© 2007 LexisNexis. All rights reserved. 1.Trigger Considerations 2.Understand Clients Data Storage/Data Map 3.Be Familiar with Clients Document Retention Policy 4.Define Scope of Information that must be Produced 5.Send Legal Hold Letter 6.Communicate with Key Custodians 7.Communicate with IT and Records Management 8.Assure that Information is Preserved in Proper Format 9.Continue to Monitor and Audit 10.Continue to Communicate 11.Keep Detailed Records of Preservation and Production Legal Holds Best Practices
© 2007 LexisNexis. All rights reserved. EXAMPLE IT ORGANIZATION Very large Organization Chief Information Officer Director – Office of IT Planning & Policy Director – Office of IT Security Infrastructure And Technology Director – Office of Networking & Telecom Operations Director – Office of Systems Development & Support Director – Office of Computer Services
© 2007 LexisNexis. All rights reserved. EXAMPLE IT ORGANIZATION Small Office IT Director Database Administrator File Server Administrator Email Administrator Desktop Support Backup Administrator
© 2007 LexisNexis. All rights reserved. Mandatory Disclosures Duty to Disclose/Duty to Investigate Rule 26(a): Initial Disclosures Must disclose early on documents and electronically stored information. Information that may be used to support claims or defenses Do not have to disclose information that you do not intend to use. In re Novellus Systems, Inc. Case No. 5:06-cv-03514-RWM (N.D. Cal. Jan. 5, 2007)(not for publication).
© 2007 LexisNexis. All rights reserved. Duty to Investigate Duty to Investigate: Phoenix Four, Inc. v. Strategic Resources Corp., 2006 US Dist. LEXIS 32211 (S.D.N.Y. May 23, 2006) 3M Innovative Properties Co. v. Tomar Electronics, Inc., 2006 U.S. Dist. Lexis 80571 (D. Minn. July 21, 2006)
© 2007 LexisNexis. All rights reserved. Meet and Confer Rule 26(f): Conference of the Parties Parties directed to discuss e-discovery issues during their discovery planning conference. Must discuss Issues related to the disclosure or discovery of electronically- stored information, including: Preservation of evidence Form of production Consideration of inadvertent production and potential waiver of privilege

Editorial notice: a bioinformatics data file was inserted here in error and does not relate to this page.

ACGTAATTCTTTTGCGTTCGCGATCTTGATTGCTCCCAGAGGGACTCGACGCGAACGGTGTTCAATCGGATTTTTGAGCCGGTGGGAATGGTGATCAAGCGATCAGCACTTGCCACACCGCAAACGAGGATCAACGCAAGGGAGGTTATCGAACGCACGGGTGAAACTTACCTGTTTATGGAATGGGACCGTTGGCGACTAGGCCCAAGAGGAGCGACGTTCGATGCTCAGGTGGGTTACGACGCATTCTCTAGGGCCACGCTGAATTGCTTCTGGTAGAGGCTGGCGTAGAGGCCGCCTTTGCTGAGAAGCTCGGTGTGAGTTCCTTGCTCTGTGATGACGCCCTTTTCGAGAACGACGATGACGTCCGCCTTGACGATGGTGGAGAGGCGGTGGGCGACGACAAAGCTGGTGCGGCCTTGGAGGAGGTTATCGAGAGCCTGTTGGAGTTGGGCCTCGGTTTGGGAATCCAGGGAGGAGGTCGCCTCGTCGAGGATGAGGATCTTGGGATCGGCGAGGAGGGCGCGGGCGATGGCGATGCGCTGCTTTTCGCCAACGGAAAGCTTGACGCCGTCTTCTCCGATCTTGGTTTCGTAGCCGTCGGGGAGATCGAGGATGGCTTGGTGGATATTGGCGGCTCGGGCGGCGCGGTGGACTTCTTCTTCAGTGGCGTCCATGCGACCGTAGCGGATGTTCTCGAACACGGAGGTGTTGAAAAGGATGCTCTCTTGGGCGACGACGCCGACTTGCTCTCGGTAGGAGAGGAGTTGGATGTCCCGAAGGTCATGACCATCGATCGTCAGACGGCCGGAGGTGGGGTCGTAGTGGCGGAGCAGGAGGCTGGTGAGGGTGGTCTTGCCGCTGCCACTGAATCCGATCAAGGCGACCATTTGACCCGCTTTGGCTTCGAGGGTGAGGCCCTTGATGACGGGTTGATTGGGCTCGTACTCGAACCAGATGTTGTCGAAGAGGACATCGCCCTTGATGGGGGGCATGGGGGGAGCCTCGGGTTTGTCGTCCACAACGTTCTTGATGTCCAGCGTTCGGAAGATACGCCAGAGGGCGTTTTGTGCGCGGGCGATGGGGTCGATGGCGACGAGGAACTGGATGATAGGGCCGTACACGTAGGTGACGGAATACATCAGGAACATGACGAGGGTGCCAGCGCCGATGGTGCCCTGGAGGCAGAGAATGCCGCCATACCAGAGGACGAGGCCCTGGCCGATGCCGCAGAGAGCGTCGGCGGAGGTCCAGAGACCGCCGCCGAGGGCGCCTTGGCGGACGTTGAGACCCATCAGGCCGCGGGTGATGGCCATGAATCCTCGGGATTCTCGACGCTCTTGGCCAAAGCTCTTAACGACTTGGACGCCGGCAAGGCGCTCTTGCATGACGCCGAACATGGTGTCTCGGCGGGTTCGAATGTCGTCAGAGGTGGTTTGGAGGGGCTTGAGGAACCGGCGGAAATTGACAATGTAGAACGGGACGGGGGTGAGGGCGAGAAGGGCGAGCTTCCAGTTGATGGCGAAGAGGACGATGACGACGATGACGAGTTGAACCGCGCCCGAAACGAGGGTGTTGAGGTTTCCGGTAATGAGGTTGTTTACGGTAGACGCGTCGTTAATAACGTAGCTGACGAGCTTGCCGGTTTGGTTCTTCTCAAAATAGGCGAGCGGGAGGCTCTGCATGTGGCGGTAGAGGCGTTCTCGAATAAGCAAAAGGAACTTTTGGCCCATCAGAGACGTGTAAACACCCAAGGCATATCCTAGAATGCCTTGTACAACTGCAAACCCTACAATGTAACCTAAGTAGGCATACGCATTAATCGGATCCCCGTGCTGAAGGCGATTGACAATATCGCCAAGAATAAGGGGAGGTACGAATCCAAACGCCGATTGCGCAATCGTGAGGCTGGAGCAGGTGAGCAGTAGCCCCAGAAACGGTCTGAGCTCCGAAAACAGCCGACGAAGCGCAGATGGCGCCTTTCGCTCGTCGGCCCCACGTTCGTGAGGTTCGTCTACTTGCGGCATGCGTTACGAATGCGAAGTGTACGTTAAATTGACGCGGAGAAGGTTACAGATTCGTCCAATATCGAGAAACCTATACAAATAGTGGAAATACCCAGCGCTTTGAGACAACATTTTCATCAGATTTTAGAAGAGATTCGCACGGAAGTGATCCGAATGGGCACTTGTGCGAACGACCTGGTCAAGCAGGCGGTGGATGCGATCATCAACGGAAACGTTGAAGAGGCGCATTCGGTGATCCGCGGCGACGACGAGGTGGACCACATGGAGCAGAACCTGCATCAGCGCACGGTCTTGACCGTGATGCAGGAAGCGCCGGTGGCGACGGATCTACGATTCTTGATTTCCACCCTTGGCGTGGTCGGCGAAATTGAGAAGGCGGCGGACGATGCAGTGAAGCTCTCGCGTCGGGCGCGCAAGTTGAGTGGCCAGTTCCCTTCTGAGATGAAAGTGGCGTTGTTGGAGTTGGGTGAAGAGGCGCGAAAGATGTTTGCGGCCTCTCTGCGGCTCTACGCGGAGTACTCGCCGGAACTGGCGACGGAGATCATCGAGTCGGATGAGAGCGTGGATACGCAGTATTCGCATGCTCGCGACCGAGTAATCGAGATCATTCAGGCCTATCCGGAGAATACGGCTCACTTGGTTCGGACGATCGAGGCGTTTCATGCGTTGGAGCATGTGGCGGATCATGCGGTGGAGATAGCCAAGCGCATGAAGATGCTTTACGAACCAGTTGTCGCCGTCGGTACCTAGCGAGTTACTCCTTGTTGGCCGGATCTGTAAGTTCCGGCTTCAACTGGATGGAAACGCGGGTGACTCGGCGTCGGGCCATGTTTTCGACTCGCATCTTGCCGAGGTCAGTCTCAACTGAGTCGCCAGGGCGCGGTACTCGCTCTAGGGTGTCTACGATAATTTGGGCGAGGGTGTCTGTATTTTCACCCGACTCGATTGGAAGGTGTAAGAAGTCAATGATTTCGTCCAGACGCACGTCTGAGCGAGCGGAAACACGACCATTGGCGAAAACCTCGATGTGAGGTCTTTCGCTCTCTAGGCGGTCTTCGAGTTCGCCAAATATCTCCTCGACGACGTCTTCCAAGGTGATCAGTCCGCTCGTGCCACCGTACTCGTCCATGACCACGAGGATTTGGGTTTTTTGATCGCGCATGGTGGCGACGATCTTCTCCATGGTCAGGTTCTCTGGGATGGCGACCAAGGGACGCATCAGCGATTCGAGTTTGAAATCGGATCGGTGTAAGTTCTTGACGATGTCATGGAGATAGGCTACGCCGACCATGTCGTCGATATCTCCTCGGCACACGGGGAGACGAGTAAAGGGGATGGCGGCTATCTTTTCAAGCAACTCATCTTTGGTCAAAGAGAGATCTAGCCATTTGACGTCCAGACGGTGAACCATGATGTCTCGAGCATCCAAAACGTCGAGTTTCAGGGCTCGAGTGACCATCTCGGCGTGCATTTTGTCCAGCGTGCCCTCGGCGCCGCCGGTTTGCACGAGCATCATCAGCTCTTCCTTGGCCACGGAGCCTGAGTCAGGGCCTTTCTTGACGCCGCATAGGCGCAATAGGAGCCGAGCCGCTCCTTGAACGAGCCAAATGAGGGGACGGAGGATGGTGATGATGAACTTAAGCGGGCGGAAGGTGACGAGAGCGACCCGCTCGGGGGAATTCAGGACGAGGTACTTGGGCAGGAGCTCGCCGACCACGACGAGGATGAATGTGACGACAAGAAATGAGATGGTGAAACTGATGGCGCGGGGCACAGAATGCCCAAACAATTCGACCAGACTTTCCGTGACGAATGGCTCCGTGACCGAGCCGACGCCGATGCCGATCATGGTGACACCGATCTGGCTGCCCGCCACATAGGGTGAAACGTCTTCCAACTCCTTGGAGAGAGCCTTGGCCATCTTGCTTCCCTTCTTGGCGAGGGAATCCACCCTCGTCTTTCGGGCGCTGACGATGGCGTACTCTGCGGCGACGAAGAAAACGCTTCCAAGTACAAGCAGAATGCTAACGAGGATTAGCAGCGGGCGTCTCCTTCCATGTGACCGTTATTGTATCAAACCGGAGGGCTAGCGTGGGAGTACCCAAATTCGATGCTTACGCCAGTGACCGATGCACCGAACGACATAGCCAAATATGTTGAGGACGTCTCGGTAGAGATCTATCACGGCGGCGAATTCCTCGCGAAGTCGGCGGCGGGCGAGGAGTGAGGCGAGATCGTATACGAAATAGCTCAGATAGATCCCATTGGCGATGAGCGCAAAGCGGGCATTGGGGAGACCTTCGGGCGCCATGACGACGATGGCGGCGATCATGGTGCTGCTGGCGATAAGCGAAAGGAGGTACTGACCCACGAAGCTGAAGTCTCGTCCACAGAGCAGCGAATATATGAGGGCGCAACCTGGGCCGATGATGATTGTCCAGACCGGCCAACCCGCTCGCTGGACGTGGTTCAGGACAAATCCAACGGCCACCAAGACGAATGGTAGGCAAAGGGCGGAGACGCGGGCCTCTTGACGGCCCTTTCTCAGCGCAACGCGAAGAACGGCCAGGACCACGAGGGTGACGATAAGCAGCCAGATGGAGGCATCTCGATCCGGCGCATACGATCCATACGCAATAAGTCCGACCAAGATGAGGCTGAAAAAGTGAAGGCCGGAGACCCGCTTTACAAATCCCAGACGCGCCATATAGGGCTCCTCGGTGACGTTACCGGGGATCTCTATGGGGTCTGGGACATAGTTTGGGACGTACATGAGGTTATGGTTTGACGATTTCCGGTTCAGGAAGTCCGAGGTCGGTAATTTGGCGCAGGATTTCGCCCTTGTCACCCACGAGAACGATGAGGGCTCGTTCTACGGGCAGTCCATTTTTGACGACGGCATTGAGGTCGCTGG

© 2007 LexisNexis. All rights reserved. Meet and Confer Rule 16(b) (Scheduling Order) and Form 35 (Report of Parties Planning Meeting) Scheduling order may include provisions governing the discovery of electronically-stored information. And agreements on inadvertent production Report of parties planning meeting required by Form 35 must include proposals regarding electronic information.
© 2007 LexisNexis. All rights reserved. Prior to the Conference Exchange information on Electronically Stored Information (ESI) prior to the conference Network Design Types of Database Database Dictionaries Access Control List/Security Access Logs Document Retention Policy Organizational Chart for Information Systems Personnel Backup and Systems Recovery Routines Discuss scope/time frame parameters of ESI Discuss internally – ESI Coordinator for both sides Secure Litigation Hold * Adapted from District of Maryland Suggested Protocol for Discovery of Electronically Stored Information, 2007 Meet and Confer Best Practices*
© 2007 LexisNexis. All rights reserved. Meet and Confer Best Practices* At the Conference Nature of Information Systems & Custodians Anticipated Scope of Requests/Tiered Production Objections Form of Production, (including production in paper), how organized, bates, redacted Production and Cost of Metadata Costs and Burdens Generally/Cost – Shifting/ASP Preservation Issues/Protective Orders Discuss Claw-Back, Quick Peek Agreements or How Privileged Information May Be Handled Information Not Reasonably Accessible/Testing or Sampling Search methodologies 30(b)(6) Depositions
© 2007 LexisNexis. All rights reserved. Meet and Confer Best Practices* Report of the Parties (after Meet and Confer) Any areas where parties have reached agreement Any areas where parties are in disagreement and request intervention by the Court. Specify Proposed Treatment of Privileged Information, Metadata & Proposed Order Regarding Privilege Specify Proposed Treatment of Sampling or Testing of Data if Appropriate Set out Protocol and Conditions for on-Site Inspections of Electronically Stored Information Under Rule 34 Proposed Preservation Order Any agreements regarding the need for Experts